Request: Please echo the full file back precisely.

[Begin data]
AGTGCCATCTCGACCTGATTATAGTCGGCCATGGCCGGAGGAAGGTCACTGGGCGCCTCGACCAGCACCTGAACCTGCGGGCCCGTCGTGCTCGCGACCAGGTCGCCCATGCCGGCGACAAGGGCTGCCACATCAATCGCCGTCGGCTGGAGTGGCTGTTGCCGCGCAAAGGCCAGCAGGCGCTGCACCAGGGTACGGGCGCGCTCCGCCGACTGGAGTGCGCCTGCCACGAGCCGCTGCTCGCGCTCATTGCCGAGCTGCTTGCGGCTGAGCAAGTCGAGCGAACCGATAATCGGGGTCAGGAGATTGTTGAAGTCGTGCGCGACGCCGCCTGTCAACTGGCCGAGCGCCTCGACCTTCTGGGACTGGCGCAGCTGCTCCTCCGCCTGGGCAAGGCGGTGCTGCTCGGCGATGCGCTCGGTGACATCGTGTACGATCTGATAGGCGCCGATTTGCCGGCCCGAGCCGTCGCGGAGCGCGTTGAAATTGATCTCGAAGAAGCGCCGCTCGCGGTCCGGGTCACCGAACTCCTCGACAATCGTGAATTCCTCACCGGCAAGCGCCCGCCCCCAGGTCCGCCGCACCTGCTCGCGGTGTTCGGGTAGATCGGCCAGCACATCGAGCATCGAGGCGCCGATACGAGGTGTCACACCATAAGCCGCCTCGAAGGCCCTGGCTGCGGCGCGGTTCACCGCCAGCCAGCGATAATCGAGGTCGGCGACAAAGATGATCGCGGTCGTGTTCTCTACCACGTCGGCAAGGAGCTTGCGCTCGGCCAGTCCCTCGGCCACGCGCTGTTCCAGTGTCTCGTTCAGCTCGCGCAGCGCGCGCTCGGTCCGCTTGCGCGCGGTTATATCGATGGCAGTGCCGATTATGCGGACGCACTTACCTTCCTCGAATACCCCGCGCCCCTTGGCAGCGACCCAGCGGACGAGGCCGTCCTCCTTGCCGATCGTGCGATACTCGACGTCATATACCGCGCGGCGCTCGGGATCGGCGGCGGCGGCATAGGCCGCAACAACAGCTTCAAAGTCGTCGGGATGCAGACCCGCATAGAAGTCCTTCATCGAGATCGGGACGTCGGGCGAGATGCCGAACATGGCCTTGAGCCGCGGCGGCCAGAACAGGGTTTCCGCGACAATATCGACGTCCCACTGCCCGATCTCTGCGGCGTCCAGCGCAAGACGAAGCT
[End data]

AGTGCCATCTCGACCTGATTATAGTCGGCCATGGCCGGAGGAAGGTCACTGGGCGCCTCGACCAGCACCTGAACCTGCGGGCCCGTCGTGCTCGCGACCAGGTCGCCCATGCCGGCGACAAGGGCTGCCACATCAATCGCCGTCGGCTGGAGTGGCTGTTGCCGCGCAAAGGCCAGCAGGCGCTGCACCAGGGTACGGGCGCGCTCCGCCGACTGGAGTGCGCCTGCCACGAGCCGCTGCTCGCGCTCATTGCCGAGCTGCTTGCGGCTGAGCAAGTCGAGCGAACCGATAATCGGGGTCAGGAGATTGTTGAAGTCGTGCGCGACGCCGCCTGTCAACTGGCCGAGCGCCTCGACCTTCTGGGACTGGCGCAGCTGCTCCTCCGCCTGGGCAAGGCGGTGCTGCTCGGCGATGCGCTCGGTGACATCGTGTACGATCTGATAGGCGCCGATTTGCCGGCCCGAGCCGTCGCGGAGCGCGTTGAAATTGATCTCGAAGAAGCGCCGCTCGCGGTCCGGGTCACCGAACTCCTCGACAATCGTGAATTCCTCACCGGCAAGCGCCCGCCCCCAGGTCCGCCGCACCTGCTCGCGGTGTTCGGGTAGATCGGCCAGCACATCGAGCATCGAGGCGCCGATACGAGGTGTCACACCATAAGCCGCCTCGAAGGCCCTGGCTGCGGCGCGGTTCACCGCCAGCCAGCGATAATCGAGGTCGGCGACAAAGATGATCGCGGTCGTGTTCTCTACCACGTCGGCAAGGAGCTTGCGCTCGGCCAGTCCCTCGGCCACGCGCTGTTCCAGTGTCTCGTTCAGCTCGCGCAGCGCGCGCTCGGTCCGCTTGCGCGCGGTTATATCGATGGCAGTGCCGATTATGCGGACGCACTTACCTTCCTCGAATACCCCGCGCCCCTTGGCAGCGACCCAGCGGACGAGGCCGTCCTCCTTGCCGATCGTGCGATACTCGACGTCATATACCGCGCGGCGCTCGGGATCGGCGGCGGCGGCATAGGCCGCAACAACAGCTTCAAAGTCGTCGGGATGCAGACCCGCATAGAAGTCCTTCATCGAGATCGGGACGTCGGGCGAGATGCCGAACATGGCCTTGAGCCGCGGCGGCCAGAACAGGGTTTCCGCGACAATATCGACGTCCCACTGCCCGATCTCTGCGGCGTCCAGCGCAAGACGAAGCT